Ramsay: Calgary's FFQ Industrial District

By Richard White, February 16, 2014

Just when you thought Ramsay couldn’t get more funky, it did!  Just this past week “Passage,” a quirky new contemporary art gallery opened. 

While still lamenting the loss of Dennis Oppenheim’s upside down church “Device to Root out Evil,” I am excited by the creation of a new FFQ (fun, funky and quirky) art gallery space in the Dominion Bridge building on 24th Avenue S.E. 

The space is a narrow (20 feet at most?) “passage way,” part outdoor and part indoors, making for a very dramatic and inviting entrance to the offices that call the Dominion Bridge site home. 

The current exhibition, “IN DUST: REAL” which opened February 13, 2014 and is curated (this is not just a lets hang some art and call it a gallery project) by Colleen Sharpe a former Glenbow art curator features works by Aran McCormick and Joanne MacDonald.  I love the way the exhibition reflects the space with numerous references to industrial artifacts. 

Unfortunately "Device to Root out Evil" has been removed from the Dominion Bridge site.  It was my favourite piece of public art in the city. 

This was the entrance to "Passage" on the opening night.  How cool is this? Reminded me of the orbs that floated down the Bow River at night a few years back. 

Joanne MacDonald's welded steel sculpture "Community" sets the tone for the exhibition with its fun dancing snowman-like stature. I love the interplay of the object and the shadow, which is another repeated element in the exhibition.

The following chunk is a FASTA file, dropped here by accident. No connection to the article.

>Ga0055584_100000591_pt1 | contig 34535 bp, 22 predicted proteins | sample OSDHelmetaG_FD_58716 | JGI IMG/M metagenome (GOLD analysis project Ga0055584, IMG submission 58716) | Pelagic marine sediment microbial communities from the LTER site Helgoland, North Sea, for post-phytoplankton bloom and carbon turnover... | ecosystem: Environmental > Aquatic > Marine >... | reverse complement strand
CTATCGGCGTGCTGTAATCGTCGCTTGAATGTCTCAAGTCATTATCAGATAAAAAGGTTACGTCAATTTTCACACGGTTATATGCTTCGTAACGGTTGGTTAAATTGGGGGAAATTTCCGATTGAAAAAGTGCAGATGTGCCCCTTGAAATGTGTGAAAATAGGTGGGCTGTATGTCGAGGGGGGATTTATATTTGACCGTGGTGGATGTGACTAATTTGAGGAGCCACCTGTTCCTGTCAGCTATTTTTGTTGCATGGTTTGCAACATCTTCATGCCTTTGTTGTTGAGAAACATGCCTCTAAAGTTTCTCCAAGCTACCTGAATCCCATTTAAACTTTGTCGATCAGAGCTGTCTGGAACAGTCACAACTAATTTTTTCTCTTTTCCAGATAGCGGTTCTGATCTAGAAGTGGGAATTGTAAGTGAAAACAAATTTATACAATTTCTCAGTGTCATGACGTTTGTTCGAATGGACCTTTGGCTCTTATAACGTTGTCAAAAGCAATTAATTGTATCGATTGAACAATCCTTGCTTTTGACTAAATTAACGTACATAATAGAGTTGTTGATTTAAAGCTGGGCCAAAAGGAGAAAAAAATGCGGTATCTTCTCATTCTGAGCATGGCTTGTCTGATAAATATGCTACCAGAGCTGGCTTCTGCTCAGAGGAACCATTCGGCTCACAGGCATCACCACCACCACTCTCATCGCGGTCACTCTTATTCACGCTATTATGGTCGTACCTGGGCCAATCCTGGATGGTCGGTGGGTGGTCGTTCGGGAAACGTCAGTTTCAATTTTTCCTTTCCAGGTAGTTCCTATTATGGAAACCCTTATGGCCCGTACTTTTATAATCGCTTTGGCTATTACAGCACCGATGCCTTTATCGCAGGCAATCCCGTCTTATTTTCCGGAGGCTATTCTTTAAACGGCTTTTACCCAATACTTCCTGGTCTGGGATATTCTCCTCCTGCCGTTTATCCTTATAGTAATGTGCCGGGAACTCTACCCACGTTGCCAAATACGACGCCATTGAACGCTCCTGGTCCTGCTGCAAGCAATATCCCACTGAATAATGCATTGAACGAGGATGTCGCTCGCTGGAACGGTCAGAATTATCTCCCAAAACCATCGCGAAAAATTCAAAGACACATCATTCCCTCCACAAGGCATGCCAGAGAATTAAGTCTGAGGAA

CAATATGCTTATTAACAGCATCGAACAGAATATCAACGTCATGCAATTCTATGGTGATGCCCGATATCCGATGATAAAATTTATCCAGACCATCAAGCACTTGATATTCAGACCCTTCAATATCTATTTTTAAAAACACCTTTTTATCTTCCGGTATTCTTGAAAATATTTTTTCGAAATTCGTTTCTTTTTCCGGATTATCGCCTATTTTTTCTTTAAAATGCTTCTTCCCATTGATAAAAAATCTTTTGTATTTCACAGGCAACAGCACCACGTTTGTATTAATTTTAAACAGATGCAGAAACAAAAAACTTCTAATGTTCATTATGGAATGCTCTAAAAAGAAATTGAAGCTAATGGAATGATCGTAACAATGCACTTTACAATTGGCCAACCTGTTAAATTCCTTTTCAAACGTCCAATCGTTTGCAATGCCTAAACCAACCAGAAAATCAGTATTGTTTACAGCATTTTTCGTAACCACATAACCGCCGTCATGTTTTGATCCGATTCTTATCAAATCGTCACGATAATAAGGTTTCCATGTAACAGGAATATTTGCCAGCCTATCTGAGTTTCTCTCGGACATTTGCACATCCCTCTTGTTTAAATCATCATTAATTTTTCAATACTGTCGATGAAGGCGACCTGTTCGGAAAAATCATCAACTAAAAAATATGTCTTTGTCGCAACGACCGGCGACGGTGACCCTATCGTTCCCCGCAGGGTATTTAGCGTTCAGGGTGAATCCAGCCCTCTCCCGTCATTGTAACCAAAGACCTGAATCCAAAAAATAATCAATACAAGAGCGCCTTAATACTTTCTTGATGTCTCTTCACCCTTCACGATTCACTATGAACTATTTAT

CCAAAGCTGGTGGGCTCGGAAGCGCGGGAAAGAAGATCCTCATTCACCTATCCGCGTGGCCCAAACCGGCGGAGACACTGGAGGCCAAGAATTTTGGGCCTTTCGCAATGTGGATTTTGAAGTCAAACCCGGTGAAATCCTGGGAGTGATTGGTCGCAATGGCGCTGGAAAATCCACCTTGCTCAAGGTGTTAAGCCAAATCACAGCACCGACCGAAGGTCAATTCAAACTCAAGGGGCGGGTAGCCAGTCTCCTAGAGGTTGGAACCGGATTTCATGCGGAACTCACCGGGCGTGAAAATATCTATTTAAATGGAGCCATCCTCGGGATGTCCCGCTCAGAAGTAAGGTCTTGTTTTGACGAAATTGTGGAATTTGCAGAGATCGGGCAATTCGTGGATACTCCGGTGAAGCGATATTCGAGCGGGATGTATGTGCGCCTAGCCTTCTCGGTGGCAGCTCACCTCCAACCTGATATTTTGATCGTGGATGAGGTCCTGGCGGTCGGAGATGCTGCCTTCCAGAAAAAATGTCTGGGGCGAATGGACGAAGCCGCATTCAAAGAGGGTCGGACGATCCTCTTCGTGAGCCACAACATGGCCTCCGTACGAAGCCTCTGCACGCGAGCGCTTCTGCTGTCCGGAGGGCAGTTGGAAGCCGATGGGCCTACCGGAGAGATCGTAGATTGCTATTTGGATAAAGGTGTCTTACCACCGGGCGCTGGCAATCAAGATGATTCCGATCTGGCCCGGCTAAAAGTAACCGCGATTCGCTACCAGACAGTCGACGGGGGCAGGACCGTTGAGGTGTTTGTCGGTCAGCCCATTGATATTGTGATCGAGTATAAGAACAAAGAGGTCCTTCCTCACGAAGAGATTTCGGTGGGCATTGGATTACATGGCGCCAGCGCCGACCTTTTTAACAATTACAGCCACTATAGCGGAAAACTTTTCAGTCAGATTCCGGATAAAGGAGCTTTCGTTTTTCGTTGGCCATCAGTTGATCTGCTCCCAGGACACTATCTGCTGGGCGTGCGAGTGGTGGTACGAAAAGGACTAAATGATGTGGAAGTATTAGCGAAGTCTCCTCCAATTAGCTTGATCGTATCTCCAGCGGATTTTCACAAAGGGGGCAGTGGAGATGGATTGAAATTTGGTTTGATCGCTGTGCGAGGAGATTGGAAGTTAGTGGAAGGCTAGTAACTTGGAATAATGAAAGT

Aran McCormick's collage/still life with  bucket, rope and wire has a lovely whimsy that appealed to both Brenda and I.  

This is close up of Joanne MacDonald's "Suspended Element 26" also has a sense of playfulness that you wouldn't expect from industrial elements. There is a "nesting" element to the piece that I found intriguing. 

Aran McCormick's "Suspension III" is indeed an old wooden ladder suspended from the wall with a bucket on the end and paint on the floor.  The pop of colour on the floor foreshadows the next piece in the exhibition. 

At the back of the gallery were McCormick's colourful "Fly Wheel Series" digital art on vinyl. 

This is the back door, which provides a context for linking the site's industrial sense of place with the art in the exhibition. 


But Passage is not the only radical thing to happen to Ramsay recently.  Have you heard of or been to Salvage? It is located at the east end of 24th Avenue just down the road from Passage. You go past the Burns Visual Arts Society (named after the Burns building in downtown Calgary where the society was first formed) veer left into the junkyard and there you will discover a huge warehouse full of FFQ things to look at, or purchase.  It is like a scene out of Canadian Pickers.

Calgary interior designer Alykhan Velji along with Kelly Kask owner of Reclaimed Trading Company have a passion for salvaging and reclaiming materials from “off the beaten path” sources - cedar doors from Calgary’s old courthouse, old growth fir from a cannery in BC to name a few.